On the right you can see what the machine looks like from the outside. As you see it's a pretty small device. Normally they run Windows CE with RDP (Microsoft Windows Remote Desktop) and ICA (Citrix) terminal clients plus serial terminal software, and it's also possible to install MSIE4 to browse the web. However, that's all. It can't work as an X server, so in non-Windows networks it's not very useful.
The hardware seems to be pretty suitable to run Linux. From the outside you can already see some connectors that probably remind you a lot of regular PC's. And when you look inside you'll indeed find a Cyrix/NS MediaGX chipset with a 166 MHz x86-compatible CPU, 32 MB RAM and 8 MB of flash.
With only 8 MB of flash, it's pretty obvious that we'll have to depend on network-booting if we want to run Linux on these, certainly because we're not even sure if we can use the Flash memory from Linux.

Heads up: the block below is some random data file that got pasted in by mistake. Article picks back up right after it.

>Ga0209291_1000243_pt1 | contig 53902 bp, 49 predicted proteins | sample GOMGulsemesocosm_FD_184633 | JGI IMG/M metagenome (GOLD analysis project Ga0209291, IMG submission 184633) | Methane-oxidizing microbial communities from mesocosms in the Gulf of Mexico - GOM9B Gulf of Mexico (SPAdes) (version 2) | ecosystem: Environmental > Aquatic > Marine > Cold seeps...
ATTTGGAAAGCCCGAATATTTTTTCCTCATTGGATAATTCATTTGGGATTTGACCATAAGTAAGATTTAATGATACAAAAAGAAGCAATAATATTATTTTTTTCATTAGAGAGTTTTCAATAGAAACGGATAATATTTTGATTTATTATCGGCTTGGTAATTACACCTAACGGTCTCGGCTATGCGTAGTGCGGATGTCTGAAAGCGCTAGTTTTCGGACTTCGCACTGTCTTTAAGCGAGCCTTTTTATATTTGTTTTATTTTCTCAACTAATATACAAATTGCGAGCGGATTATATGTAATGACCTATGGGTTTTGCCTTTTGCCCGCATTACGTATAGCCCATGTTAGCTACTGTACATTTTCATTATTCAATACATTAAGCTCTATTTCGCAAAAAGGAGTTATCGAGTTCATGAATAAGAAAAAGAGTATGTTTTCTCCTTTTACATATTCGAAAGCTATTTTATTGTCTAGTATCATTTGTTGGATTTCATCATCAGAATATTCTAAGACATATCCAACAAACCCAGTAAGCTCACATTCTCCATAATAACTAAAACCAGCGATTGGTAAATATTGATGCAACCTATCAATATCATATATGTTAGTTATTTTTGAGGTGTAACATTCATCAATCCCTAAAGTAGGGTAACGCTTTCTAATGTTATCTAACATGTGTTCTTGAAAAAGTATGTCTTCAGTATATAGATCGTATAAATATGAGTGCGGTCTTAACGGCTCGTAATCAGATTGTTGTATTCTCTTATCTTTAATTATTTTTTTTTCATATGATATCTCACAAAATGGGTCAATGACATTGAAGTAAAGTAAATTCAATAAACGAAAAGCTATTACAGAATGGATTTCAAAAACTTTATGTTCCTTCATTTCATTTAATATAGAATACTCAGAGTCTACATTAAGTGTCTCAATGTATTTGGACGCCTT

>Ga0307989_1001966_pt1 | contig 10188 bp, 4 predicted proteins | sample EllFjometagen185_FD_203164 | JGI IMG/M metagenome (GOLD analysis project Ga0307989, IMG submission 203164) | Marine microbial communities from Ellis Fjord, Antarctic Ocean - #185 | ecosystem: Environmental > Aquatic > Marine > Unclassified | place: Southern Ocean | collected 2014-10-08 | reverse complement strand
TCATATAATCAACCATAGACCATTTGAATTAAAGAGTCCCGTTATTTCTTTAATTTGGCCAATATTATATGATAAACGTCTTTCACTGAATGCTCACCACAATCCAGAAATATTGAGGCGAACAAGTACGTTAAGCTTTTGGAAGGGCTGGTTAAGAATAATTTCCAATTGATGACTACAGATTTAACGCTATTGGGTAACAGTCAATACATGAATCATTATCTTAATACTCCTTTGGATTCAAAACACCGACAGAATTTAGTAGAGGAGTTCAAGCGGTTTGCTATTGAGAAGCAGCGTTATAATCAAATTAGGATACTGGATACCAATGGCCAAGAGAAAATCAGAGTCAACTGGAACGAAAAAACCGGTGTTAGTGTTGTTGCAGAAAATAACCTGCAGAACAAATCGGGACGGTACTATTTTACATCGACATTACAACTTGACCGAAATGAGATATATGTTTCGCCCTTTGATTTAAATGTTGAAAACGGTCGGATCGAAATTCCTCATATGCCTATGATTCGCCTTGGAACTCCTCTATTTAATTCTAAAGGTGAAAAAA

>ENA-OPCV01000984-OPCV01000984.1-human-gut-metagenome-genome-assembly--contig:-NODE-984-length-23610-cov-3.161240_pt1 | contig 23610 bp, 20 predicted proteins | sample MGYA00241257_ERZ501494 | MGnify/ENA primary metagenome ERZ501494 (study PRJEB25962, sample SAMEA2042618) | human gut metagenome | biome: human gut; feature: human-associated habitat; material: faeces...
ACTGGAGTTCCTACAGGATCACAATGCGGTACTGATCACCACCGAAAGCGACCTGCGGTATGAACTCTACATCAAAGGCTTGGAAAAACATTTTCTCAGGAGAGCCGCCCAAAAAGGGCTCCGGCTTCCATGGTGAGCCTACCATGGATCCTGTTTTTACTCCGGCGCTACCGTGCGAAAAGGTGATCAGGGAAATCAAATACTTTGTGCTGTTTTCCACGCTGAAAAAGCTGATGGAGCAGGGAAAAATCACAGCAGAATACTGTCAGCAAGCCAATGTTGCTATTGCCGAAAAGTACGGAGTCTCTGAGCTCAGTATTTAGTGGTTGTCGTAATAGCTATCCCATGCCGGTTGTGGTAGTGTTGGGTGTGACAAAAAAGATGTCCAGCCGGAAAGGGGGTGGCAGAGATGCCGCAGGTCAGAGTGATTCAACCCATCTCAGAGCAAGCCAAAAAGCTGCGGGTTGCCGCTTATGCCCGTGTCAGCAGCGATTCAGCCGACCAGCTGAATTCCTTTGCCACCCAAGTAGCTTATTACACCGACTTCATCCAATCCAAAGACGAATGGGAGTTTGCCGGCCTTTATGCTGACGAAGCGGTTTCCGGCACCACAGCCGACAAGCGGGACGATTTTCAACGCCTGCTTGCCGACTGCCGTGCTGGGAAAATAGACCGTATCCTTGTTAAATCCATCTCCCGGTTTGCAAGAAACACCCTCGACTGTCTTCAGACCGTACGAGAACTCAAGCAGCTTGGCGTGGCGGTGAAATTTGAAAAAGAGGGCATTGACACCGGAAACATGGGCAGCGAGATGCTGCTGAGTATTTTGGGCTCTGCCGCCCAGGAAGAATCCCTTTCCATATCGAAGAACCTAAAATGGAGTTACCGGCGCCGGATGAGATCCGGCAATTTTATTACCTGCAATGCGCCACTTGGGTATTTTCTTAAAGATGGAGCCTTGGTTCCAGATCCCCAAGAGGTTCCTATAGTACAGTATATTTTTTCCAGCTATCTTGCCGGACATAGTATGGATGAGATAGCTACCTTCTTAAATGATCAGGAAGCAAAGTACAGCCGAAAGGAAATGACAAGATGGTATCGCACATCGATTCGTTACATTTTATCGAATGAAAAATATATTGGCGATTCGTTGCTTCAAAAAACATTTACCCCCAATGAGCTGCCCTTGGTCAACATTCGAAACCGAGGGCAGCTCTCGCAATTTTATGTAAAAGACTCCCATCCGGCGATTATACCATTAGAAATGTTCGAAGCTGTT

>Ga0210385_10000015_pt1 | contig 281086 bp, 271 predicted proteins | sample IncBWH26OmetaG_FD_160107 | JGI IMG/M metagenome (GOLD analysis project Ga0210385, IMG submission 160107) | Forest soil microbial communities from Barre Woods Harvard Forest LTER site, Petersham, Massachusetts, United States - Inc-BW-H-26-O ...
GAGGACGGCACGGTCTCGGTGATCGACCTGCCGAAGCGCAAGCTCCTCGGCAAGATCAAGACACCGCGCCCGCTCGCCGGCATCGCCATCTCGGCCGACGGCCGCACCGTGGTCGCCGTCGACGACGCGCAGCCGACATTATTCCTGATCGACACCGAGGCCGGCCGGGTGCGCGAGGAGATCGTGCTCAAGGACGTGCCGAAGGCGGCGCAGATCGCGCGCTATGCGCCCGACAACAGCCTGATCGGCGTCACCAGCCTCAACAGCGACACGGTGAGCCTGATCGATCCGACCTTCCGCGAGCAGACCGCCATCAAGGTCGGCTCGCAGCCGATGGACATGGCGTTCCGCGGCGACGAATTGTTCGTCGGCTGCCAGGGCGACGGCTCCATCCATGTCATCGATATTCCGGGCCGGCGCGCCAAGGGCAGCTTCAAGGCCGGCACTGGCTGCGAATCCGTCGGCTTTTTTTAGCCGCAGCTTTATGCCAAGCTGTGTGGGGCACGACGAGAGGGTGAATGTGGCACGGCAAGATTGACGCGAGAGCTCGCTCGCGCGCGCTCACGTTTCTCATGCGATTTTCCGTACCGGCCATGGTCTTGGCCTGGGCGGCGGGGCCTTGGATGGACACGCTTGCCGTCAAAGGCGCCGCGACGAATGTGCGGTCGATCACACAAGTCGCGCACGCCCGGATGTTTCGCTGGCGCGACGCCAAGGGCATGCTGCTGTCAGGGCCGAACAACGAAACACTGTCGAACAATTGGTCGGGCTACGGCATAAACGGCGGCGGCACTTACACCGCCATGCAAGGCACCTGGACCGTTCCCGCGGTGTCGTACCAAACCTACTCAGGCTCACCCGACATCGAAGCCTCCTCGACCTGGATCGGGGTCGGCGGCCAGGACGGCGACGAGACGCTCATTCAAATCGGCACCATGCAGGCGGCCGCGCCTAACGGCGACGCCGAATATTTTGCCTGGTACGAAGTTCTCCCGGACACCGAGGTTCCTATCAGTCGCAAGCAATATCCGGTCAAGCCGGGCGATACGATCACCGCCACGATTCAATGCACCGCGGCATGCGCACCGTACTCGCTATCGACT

Anyway, let's take a look inside. On the right you can see the mainboard. In fact there's not much else inside the box. Nothing interesting, at least. What you can see is a regular SODIMM socket, a PCMCIA socket, a (passive) cooler probably covering the CPU. And, well, look for yourself if you're interested.
In case you wonder, the ISA-like connector is, as far as we can know, used to connect to the video connector and to get the power. The machine also supports soft-poweroff, it'll be interesting to see if this'll also work with Linux.
There's also something on the back. As you can see this looks a lot like a CompactFlash socket. However, we don't know if it's completely CF-compatible. The machine refused to boot with a CF-card from a digicam installed. Maybe the card should be formatted in some special way? Anyway, for now we'll have to live with the 8 MB of flash built-in.